Dude. Where’s My Car?

Your two-party perspective.

by Cherri Ellis

I do love a party with a theme. I once attended a gathering with some other women that was sort of a competitive Mexican Fiesta Cocktail Bash. The invitation stipulated that every guest bring the Mexican dish of their choice and prizes would be awarded for the best. I cannot recall if beverages were included in the contest but I do recall there being plenty of them there. I went with Kathy and Vanita in Kathy’s car, because if there is an option other than me being behind the wheel of a car people usually take it. (I think it’s due to my tendency to multitask, but I don’t ask, because it serves me so well.)

The three of us became friends the day our daughters were registered for the same kindergarten class, led by the angelic, now retired Mrs. Ponder. We all lived in the same neighborhood a couple of streets away, so we quickly grew into a sort of rotation between our houses, scooting the girls between activities and other excuses for the mommies to play. This was one of those nights, so we split a sitter and had all the girls happily stashed at one home. When they picked me up, Vanita humbled me with her ability to support the night’s theme in yet another way:  She was wearing a giant Southwestern swirl skirt literally covered in multi-colored bugle beads. It was blinding. We loaded up our Mexican concoctions and hit the road.

The party turned out to be a smash, with every element just a little better than it could have been. Plentiful food, laughter, conversation and beverages flowed. When it was time to leave, Vanita and I gathered up our dirty dishes and headed to the car, with Kathy signaling us across the room that she would just be one more second. We piled into the car, which was a little way off since we had been late arriving, and started quietly chatting while we waited on Kathy. She took so long that we eventually went from laughing about stuff that had happened at the party to making up reasons why she was still inside. We started with, “Bless her heart, she is so sweet, she wouldn’t leave until she knew the kitchen was clean,” and quickly degenerated into “I guess Kathy spotted an available man on the horizon, and now they can’t get her away from the window.” More time passed. When Kathy still failed to appear, we sat in silence, watching the moonlight bounce off the beads in Vanita’s skirt every time she shifted. The smell of the Mexican leftovers became impossible to ignore, and we finally got back into one of the containers for a little snack, but by this time we were getting really irritated. Adding to our discomfort was the fact that the car was getting hot. Evidently two women — one of whom was wearing 20 pounds of beaded fabric and one who was balancing a Mexican casserole on her lap — can really put out the BTUs. Not having the keys to start the air conditioner, we kicked off our shoes, but the car was getting increasingly stuffy. I finally threw open the door in a huff, ready to flounce back into the party to physically drag out our driver, when I spotted her a few cars away walking towards us. “What have you been doing?” I demanded. “Looking for you,” she replied.  “That’s not my car.”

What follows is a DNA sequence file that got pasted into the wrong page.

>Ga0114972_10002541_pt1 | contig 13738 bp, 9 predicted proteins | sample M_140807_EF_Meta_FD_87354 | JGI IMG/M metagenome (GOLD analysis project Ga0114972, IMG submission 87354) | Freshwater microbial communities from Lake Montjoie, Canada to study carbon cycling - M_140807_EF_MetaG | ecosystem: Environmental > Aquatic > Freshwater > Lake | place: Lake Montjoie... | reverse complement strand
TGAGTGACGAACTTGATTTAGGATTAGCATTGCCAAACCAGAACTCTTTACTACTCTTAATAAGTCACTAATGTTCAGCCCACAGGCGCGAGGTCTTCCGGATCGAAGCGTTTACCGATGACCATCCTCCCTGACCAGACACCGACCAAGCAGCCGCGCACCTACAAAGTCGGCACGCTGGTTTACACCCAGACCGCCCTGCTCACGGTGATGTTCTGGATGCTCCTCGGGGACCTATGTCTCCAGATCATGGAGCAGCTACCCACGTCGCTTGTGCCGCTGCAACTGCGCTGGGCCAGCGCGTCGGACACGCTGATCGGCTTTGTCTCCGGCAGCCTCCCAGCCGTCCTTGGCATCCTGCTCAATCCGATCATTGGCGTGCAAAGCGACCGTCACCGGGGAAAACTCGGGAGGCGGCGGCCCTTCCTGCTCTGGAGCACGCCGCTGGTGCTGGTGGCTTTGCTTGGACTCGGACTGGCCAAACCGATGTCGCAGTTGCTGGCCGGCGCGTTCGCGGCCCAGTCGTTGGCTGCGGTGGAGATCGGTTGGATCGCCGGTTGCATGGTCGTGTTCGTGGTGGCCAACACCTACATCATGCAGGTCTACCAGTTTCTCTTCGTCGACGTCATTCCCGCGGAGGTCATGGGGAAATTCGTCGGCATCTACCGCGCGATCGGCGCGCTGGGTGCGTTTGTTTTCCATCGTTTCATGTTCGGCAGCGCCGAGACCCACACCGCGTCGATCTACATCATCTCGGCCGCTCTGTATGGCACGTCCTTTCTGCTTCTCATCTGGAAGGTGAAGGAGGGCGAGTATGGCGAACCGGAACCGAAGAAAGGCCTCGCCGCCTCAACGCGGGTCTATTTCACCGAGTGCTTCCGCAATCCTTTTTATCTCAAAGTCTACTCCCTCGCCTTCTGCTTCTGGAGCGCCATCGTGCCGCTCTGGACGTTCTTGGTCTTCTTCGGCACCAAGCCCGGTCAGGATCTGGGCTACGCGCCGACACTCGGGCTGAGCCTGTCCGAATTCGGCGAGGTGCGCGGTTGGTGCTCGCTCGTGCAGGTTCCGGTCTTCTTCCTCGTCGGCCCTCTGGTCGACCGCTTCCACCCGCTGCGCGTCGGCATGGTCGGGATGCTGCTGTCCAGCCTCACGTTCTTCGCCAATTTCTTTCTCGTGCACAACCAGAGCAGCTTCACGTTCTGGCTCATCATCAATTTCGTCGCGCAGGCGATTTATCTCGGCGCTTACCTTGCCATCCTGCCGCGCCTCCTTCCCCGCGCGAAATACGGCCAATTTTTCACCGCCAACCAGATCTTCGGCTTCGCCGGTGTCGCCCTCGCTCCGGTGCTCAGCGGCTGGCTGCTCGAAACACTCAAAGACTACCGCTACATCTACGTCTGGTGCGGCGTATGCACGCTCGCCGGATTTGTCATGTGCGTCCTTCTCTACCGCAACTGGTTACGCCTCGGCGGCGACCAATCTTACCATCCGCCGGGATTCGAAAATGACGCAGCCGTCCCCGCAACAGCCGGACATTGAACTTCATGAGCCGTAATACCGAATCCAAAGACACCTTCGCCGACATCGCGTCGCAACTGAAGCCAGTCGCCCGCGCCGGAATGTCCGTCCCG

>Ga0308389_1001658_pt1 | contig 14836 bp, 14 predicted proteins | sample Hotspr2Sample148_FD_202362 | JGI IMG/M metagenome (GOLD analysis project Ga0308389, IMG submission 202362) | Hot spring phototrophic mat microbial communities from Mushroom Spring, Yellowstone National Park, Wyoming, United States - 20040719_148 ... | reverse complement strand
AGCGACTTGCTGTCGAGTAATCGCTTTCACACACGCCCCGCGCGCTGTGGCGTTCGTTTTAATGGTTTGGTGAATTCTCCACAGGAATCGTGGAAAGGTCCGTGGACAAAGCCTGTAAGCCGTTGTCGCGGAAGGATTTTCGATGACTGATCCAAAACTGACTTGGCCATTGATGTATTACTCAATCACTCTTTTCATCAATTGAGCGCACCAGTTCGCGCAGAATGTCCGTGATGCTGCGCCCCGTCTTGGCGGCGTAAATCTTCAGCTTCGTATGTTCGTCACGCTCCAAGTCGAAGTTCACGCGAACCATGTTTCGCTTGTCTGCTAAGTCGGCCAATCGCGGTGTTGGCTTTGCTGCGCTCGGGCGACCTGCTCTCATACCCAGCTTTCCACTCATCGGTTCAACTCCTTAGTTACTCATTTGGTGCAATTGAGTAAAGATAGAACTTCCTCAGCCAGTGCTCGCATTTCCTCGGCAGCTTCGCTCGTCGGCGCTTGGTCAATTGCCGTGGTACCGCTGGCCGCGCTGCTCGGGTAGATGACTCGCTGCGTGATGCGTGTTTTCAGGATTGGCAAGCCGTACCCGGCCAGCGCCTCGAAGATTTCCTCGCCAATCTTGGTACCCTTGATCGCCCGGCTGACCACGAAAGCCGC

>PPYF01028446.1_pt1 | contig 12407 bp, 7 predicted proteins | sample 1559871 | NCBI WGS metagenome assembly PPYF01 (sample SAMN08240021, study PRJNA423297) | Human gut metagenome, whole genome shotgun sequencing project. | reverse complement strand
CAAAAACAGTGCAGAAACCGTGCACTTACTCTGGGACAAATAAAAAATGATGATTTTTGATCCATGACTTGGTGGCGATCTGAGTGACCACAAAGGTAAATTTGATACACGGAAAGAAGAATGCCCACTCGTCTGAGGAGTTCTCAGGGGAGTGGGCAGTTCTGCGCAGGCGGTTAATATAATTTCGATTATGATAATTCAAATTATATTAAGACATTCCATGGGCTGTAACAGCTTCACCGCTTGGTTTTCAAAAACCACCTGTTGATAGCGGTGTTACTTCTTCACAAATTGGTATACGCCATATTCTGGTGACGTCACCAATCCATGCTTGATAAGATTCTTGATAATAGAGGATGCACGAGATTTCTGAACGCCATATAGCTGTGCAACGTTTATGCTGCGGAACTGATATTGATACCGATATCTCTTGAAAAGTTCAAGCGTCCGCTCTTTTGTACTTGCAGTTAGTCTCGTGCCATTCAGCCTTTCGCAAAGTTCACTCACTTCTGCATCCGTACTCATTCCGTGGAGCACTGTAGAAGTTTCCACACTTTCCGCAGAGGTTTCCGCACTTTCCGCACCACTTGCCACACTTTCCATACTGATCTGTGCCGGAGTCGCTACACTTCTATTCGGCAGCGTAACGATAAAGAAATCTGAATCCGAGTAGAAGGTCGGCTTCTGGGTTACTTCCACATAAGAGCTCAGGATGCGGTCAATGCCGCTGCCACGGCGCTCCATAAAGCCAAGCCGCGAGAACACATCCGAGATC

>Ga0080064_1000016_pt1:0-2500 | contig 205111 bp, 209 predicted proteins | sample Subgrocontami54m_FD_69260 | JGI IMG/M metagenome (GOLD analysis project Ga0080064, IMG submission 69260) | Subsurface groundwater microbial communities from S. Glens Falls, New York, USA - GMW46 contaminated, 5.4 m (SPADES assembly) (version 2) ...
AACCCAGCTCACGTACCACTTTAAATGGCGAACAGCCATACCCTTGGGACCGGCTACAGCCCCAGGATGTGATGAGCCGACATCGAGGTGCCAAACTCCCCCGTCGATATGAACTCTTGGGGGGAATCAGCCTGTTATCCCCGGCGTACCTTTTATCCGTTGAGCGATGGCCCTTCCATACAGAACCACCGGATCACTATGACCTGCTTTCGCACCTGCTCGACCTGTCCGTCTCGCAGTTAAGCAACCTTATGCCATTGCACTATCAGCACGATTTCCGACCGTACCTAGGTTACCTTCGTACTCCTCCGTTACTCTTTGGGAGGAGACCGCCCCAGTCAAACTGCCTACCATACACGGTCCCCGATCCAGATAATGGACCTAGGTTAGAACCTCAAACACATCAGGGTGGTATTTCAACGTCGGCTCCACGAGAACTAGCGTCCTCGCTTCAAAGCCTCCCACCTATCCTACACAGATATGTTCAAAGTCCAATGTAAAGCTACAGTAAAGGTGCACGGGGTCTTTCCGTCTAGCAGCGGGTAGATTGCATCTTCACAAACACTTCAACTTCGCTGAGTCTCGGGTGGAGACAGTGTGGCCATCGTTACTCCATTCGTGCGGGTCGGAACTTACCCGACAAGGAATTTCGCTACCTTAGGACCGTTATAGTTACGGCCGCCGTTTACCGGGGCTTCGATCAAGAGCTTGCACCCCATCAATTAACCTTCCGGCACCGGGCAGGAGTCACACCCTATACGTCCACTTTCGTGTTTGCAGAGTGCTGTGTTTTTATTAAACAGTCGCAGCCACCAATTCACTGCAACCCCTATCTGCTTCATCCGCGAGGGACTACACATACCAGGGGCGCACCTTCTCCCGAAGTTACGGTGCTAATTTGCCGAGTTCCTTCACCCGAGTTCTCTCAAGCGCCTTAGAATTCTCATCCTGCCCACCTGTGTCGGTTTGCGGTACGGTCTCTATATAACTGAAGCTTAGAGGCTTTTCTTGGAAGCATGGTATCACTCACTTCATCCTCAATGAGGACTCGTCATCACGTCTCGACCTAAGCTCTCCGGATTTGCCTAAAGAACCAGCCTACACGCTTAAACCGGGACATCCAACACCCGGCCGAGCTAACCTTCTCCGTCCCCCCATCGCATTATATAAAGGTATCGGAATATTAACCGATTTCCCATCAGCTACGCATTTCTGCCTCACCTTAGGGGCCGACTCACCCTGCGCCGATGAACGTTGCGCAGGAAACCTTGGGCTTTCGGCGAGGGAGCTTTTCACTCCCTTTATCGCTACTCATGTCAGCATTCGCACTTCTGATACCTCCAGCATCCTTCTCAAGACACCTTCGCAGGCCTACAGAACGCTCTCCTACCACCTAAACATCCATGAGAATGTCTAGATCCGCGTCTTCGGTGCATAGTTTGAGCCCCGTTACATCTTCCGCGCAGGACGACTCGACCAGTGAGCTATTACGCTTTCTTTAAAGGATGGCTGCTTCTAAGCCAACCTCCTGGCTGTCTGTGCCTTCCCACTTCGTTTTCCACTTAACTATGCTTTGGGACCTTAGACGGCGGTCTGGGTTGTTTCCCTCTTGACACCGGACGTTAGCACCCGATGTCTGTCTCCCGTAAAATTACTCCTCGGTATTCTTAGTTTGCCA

It seems she had indeed helped clean up the kitchen, but when she went to her car and we weren’t in it, she waited for a while then went back inside to look for us. Unbelievably, the neighbors had hosted a party  the same night that was also well-attended, and we had been sitting in the car of one of their guests.  Mortified, we scrambled out, leaving the car’s owners to wonder why it smelled like Mexican food on their drive home.

Whenever I feel unlucky, I need only imagine that car’s owner coming out from a dinner party to discover two barefoot women eating Mexican food in his car, and I realize that life has indeed spared me many indignities. There might be nobody luckier than me, actually.

It is political season, and that means there is going to be a lot of angst in the air.  Of all the sensitive issues to discuss -— money, religion, abortion, taxes — the subject of politics is easily the most charged because it encompasses all of the others. I am always saddened and a little afraid when I see the ways people’s faces change as they become deeply engaged in defending whatever their core issue is. Emotions take over, and it is easy to forget that there is another side to every story. Opinions are shaped by circumstances. If your circumstances are not the same as someone else’s, then most likely you two are looking for different things out of your government at any given time. One gorgeous aspect of living in the United States of America is that we choose our leadership every four years. We are a country that takes pride in continually defining itself, and that is because we are slowly teaching ourselves to tolerate each other. This election, I fear the rancor will be at an all-time high. I respectfully ask that we save our vehemence and force ourselves to not be so dogmatic. Nobody is right about 100 percent of anything 100 percent of the time.

Always remember that there is the teensiest, tiniest possibility that you just might be in the wrong car.

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